Washington and Ankara are bitterly at odds over US support for the Kurdish People's Protection Units (YPG) in Syria.
Washington and Ankara are bitterly at odds over US support for the Kurdish People's Protection Units (YPG) in Syria, which Turkey considers a front for banned Kurdistan Workers' Party (PKK) separatists.
"Brett McGurk is definitely giving support to PKK and YPG. It would be useful if this person was replaced," Foreign Minister Mevlut Cavusoglu told NTV television.
Last year, McGurk visited YPG members who controlled the Syrian town of Kobane and was awarded a plaque, which drew Turkey's wrath.
President Recep Tayyip Erdogan angrily told Washington at the time to choose between Ankara and "terrorists".
But Ankara is now upbeat about the future of relations with Washington under President Donald Trump, with Cavusoglu praising the new administration as "more sincere" after Erdogan's talks with the US leader this week.
Erdogan met Trump at the White House on Tuesday, with the two leaders pledging to improve ties between the NATO allies -- even as Erdogan gave a stern warning about Washington's arming of Kurdish militia in Syria.
"It is absolutely unacceptable to take the YPG-PYD into consideration as partners in the region, and it's going against a global agreement we reached," Erdogan said in Washington, referring to the Kurdish Democratic Union Party, whose armed wing is the YPG.
The United States sees the YPG as the most effective force on the ground in the fight against Islamic State militants.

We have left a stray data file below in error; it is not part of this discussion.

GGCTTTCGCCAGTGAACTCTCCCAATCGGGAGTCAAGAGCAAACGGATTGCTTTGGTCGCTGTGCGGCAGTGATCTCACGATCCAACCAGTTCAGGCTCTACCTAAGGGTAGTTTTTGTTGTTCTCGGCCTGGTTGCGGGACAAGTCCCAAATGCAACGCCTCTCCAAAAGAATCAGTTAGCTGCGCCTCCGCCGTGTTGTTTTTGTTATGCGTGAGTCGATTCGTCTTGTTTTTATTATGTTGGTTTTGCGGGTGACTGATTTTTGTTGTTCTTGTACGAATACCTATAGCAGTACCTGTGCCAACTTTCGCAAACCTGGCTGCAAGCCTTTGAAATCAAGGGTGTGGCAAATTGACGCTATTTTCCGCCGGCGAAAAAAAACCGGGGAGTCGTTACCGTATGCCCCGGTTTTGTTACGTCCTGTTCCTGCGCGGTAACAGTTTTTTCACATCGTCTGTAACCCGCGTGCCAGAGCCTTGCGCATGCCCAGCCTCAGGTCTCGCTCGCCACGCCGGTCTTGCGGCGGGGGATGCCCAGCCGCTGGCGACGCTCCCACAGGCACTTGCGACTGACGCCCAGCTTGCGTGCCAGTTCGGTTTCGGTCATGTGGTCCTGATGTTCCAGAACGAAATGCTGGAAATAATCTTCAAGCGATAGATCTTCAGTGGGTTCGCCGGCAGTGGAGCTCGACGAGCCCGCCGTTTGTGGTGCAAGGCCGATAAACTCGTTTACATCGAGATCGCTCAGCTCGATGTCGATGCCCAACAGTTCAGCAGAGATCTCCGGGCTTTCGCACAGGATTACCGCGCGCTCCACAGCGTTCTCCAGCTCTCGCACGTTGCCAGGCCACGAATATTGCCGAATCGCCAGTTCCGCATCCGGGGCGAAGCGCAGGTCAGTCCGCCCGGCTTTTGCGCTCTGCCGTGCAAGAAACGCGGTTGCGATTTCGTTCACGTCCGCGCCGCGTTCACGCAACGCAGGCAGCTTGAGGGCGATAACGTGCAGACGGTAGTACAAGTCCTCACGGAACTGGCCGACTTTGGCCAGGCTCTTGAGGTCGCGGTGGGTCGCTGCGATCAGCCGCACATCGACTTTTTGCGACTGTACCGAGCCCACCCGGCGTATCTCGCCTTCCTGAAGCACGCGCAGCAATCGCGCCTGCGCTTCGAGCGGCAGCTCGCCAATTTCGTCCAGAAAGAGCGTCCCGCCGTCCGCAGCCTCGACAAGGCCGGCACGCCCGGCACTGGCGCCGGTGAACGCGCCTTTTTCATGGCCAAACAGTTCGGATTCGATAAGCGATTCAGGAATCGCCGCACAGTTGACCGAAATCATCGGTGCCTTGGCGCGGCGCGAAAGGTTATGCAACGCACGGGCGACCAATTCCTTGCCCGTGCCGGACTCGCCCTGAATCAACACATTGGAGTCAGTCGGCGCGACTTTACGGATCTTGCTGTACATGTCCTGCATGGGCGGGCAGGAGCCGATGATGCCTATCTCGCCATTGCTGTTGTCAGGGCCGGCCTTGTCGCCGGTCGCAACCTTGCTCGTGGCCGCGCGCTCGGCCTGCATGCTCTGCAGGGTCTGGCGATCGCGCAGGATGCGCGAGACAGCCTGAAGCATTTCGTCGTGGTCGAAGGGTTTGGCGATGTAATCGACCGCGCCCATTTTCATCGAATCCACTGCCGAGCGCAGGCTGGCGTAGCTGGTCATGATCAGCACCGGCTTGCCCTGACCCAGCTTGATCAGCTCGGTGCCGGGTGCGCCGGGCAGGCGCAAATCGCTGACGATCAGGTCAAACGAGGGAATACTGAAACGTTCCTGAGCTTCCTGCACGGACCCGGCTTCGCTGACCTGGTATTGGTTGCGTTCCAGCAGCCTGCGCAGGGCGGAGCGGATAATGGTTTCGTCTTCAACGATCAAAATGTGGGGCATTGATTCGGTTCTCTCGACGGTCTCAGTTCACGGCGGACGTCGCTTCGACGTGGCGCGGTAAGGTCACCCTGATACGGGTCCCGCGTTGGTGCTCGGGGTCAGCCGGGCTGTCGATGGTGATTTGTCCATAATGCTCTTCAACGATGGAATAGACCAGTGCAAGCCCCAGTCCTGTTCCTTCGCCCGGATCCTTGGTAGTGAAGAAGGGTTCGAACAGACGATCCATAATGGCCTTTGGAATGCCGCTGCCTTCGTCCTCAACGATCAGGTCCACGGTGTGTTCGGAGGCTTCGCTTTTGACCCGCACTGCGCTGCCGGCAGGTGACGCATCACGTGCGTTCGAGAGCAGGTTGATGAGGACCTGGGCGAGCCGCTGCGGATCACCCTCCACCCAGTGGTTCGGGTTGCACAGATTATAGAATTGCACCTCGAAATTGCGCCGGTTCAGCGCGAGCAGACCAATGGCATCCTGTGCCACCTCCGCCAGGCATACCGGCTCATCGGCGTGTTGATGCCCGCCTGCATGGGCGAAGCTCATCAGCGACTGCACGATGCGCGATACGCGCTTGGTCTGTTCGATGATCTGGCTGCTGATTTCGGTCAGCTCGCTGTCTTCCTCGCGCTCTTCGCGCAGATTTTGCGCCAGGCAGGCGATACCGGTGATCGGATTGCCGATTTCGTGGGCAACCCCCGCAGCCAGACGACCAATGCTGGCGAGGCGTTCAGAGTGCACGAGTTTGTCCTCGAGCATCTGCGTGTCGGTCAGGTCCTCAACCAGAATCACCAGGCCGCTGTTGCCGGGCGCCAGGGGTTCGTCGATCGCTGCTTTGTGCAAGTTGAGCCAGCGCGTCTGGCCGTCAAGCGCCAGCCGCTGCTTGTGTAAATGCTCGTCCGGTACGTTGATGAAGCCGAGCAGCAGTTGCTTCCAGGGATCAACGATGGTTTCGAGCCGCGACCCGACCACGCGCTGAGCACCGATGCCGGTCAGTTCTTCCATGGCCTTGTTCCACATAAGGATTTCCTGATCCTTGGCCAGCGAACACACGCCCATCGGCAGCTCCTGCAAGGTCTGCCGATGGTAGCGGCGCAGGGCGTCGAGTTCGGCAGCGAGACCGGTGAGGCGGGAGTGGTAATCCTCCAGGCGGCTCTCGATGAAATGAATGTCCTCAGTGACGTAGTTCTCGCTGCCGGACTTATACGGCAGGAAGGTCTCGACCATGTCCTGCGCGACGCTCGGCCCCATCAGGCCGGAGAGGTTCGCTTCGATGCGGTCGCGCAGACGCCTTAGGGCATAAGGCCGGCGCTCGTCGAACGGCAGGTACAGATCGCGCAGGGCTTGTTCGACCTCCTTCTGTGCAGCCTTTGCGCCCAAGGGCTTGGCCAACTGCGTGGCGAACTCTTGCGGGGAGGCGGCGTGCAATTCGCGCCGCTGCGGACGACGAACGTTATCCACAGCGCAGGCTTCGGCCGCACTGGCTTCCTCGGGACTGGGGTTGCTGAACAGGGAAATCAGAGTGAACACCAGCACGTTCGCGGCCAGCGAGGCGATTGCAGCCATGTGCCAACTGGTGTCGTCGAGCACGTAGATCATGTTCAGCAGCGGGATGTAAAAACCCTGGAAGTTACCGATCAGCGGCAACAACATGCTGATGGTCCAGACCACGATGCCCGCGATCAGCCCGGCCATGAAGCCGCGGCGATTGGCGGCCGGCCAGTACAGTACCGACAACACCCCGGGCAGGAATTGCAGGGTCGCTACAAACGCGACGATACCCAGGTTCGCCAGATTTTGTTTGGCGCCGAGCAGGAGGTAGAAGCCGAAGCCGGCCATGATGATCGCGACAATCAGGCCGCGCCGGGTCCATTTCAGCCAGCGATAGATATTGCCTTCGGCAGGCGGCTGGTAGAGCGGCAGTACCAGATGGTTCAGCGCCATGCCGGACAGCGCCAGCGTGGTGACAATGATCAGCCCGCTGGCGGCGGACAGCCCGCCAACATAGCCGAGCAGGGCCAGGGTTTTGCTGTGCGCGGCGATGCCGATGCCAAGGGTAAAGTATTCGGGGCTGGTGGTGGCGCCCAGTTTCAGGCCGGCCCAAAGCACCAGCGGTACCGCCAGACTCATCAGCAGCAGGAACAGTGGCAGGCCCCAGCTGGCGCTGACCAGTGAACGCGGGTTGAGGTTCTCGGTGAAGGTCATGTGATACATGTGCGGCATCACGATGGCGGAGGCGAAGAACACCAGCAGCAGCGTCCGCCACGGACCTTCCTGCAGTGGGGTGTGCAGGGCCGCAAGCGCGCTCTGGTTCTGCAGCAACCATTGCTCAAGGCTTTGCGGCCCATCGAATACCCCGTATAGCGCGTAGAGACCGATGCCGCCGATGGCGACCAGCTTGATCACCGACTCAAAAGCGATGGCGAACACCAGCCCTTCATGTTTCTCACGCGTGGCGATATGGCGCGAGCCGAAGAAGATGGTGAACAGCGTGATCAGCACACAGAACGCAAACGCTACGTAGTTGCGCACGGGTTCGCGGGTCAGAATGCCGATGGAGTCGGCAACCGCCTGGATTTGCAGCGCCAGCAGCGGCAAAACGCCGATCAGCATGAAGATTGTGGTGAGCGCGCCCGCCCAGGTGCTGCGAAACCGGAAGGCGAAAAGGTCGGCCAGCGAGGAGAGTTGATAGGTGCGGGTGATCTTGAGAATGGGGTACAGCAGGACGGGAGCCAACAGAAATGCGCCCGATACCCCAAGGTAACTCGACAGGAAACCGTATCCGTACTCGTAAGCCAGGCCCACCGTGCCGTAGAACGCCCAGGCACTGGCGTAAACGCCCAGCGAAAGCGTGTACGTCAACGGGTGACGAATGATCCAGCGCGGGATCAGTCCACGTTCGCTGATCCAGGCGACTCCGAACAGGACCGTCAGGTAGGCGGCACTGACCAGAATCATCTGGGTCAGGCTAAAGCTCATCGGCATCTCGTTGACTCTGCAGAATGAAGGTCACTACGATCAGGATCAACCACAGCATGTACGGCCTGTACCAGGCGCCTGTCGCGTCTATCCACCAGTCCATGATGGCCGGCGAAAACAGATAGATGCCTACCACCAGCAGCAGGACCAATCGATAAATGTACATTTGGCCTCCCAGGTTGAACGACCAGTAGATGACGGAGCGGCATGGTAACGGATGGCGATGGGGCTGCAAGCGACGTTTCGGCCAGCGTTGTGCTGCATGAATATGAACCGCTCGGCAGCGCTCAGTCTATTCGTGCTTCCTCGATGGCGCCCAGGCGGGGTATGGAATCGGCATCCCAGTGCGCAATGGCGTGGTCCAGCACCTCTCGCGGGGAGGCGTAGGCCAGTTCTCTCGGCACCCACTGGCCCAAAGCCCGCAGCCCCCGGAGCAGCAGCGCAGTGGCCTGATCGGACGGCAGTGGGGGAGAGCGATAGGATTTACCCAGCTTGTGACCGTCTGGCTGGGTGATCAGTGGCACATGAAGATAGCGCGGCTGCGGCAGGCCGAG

Turkey is keen to join a future battle to recapture the de facto IS capital of Raqa in Syria, but only if Kurdish militia forces do not participate.
US officials told Ankara that the YPG would not constitute a threat for Turkey and that arms supplied by Washington would be used in Raqa and in the south, not against Turkey, Cavusoglu said.
Speaking to reporters at the Turkish embassy in Washington, Erdogan said he told Trump that if there were a YPG attack, Ankara would act unilaterally.
"We clearly told them if there is any attack by the YPG against Turkey, we will apply the rules of engagement without asking anyone," he was quoted as saying by the Hurriyet newspaper Thursday.
Erdogan also said that the US had made up its mind on Raqa, which meant Turkey could not join the operation "under the current circumstances," referring to the YPG's involvement.
But Erdogan said he believed Washington "will knock our door on the issue of Syria."
McGurk was in northern Syria Tuesday and Wednesday for talks with the leadership of the Syrian Democratic Forces, an alliance of Arab and Kurdish fighters, and the YPG, according to a source in the nascent Raqa city civilian council.
The council has been set up to manage the city once IS fighters have been ousted.
The meetings which took place in Kobane and Ain Issa focused on "the plan of attack on Raqa and providing support for people fleeing the fighting," the source said.